Over last Christmas season, retailer J.C. Penney turned up as the #1 organic search result on Google across a surprisingly wide variety of search terms. So surprising in fact, that the New York Times asked an online search expert to look into it.
What they found was that J.C. Penney was allegedly using “black hat” optimization techniques to artificially increase their Google rankings. J.C. Penney has denied that they had any knowledge of the practice, and have fired their search engine consulting firm.
The technique in question involves one of Google’s ranking criteria, called "external linking." According to the Google algorithm, the more external sites that link back to your site, the higher your ranking. Google assumes that the inbound links mean that others are interested in your website, and that means their searchers should be to.
But paying to have inbound links to your website posted throughout the internet – even on sites that are relevant to your search terms – is a big “no-no” to the Google police, since you are basically trying to fool them into ranking your site higher than it should be. So is trading links or any other linking practice that is anything other than truly natural and organic.
Google calls these tactics “link schemes.” If Google catches you (or your SEO firm) doing it, they will punish you with everything from sending you back a few pages to completely delisting your site from the search results.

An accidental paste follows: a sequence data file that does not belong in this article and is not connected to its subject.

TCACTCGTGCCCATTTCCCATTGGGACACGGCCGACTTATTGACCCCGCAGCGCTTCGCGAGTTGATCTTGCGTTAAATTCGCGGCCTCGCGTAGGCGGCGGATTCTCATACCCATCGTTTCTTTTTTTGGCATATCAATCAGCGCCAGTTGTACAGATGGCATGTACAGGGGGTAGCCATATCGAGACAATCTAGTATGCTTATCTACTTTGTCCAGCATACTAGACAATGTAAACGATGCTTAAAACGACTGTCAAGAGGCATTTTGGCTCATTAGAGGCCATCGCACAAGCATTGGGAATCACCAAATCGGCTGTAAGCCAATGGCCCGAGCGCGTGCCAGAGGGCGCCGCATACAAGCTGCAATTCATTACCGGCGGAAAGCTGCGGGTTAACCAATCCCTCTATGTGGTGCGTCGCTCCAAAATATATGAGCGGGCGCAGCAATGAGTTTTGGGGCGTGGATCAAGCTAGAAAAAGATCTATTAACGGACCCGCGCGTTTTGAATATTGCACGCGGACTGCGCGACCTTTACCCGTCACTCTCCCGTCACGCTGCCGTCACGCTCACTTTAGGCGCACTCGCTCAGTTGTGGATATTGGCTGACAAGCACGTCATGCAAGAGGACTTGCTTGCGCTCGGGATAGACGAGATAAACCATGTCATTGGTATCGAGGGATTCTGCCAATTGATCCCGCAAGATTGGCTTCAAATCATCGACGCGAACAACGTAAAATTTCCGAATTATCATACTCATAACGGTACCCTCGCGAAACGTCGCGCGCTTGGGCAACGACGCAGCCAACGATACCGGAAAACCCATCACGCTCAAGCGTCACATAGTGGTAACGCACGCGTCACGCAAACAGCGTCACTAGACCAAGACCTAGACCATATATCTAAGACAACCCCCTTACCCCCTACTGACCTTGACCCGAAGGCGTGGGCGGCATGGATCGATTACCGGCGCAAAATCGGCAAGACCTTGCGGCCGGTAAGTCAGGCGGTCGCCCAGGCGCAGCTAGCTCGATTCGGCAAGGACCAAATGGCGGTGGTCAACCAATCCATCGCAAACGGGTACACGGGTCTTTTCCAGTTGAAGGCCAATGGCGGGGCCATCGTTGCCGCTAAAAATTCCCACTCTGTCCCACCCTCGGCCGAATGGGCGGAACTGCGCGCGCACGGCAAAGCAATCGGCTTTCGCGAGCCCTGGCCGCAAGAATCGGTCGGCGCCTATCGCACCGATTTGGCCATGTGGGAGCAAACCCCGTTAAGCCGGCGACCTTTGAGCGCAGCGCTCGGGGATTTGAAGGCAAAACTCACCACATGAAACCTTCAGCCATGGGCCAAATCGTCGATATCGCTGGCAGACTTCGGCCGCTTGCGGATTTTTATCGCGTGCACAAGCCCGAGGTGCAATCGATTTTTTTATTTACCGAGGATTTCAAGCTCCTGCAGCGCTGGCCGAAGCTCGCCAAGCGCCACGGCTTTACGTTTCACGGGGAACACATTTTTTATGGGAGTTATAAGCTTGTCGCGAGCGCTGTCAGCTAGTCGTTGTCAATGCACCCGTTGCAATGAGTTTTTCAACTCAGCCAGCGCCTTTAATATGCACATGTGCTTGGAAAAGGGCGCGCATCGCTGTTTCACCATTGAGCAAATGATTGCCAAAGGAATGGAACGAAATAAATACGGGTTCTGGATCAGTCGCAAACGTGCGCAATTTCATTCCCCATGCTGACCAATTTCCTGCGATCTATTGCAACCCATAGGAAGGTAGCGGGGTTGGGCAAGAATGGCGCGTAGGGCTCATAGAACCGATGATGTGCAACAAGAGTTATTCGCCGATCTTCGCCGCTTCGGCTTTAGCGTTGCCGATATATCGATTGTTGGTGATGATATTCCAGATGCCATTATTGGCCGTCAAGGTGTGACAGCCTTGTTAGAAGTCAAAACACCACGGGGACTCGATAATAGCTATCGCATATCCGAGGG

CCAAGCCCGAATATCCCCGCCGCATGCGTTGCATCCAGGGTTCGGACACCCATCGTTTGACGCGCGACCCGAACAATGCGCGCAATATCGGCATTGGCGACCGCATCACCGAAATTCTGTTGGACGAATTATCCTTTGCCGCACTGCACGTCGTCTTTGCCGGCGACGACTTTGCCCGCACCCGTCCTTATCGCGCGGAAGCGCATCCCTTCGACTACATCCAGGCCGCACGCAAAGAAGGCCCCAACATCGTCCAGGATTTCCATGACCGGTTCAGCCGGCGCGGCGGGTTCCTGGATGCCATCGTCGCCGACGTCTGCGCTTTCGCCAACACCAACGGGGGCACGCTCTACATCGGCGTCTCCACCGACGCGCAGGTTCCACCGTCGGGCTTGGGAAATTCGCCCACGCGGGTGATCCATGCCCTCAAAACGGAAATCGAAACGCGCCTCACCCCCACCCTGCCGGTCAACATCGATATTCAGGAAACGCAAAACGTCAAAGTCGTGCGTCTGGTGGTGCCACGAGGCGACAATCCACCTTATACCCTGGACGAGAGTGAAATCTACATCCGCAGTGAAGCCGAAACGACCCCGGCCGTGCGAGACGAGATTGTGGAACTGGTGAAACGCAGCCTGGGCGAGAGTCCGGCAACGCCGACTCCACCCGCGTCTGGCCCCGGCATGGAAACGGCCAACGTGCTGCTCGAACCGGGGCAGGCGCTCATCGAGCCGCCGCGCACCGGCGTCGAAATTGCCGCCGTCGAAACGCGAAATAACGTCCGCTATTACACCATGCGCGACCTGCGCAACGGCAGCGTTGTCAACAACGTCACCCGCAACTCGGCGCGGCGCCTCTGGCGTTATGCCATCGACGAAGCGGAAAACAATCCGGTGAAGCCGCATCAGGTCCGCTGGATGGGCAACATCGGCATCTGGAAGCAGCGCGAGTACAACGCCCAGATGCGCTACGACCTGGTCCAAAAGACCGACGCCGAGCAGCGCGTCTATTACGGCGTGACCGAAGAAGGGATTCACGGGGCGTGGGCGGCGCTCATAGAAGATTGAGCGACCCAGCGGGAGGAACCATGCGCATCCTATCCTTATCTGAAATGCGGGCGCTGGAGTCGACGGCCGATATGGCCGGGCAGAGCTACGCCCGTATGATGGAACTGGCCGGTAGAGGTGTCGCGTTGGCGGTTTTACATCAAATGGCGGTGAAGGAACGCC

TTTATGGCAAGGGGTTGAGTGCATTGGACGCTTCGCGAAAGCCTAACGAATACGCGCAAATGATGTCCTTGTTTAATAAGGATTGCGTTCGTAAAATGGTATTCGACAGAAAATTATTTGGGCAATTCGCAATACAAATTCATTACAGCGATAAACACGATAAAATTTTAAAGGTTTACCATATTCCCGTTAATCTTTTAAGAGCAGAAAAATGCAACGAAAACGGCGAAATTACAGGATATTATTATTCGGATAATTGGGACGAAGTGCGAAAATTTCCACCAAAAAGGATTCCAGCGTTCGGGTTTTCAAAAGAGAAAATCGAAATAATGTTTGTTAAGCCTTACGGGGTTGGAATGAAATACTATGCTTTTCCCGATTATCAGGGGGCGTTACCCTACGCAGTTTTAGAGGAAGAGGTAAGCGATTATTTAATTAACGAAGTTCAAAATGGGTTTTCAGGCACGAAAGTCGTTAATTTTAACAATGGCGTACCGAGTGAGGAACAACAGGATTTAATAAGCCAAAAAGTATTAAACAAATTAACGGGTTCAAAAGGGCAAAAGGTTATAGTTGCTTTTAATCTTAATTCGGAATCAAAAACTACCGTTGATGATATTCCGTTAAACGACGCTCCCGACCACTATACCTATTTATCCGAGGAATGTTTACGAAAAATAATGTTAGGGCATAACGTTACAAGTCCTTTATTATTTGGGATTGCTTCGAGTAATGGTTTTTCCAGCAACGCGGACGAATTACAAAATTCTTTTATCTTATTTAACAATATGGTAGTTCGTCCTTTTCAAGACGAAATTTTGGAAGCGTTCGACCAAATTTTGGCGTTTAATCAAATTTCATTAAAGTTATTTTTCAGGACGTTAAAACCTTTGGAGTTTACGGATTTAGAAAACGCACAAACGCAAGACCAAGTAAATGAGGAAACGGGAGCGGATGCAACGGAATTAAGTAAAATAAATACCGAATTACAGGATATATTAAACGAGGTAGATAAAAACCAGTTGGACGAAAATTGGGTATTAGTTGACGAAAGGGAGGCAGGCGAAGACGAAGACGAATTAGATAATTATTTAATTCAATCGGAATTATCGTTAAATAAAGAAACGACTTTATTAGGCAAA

Once the NY Times alerted Google to J.C. Penney’s alleged linking scheme, the search engine took corrective action, sending J.C. Penney down the rankings and well off the coveted first page of Google results. They landed somewhere around page seven for most of their search terms.
So what’s the take-away from J.C. Penney’s sad story? Steer clear of SEO marketing companies that promise unbelievable results. If they use less than proper tactics and get caught, it’s YOUR website that takes the hit, even if you didn’t know what they were up to.
If you want to increase your site’s organic search position, there are perfectly legitimate, “white hat” steps you can take to do it. Like keeping a regular, relevant blog that searchers will find interesting or helpful, and linking out to sites that you actually read or use.
What are some less than above board SEO marketing techniques you've see or heard about?
Do you think it's OK to "game" Google for higher organic search results?
About the author: Kate Headen Waddell is a strategic copywriter specializing in web copy, white papers, case studies, blogging and other B2B marketing tools. You can visit her website at www.smartb2bmarcom.com.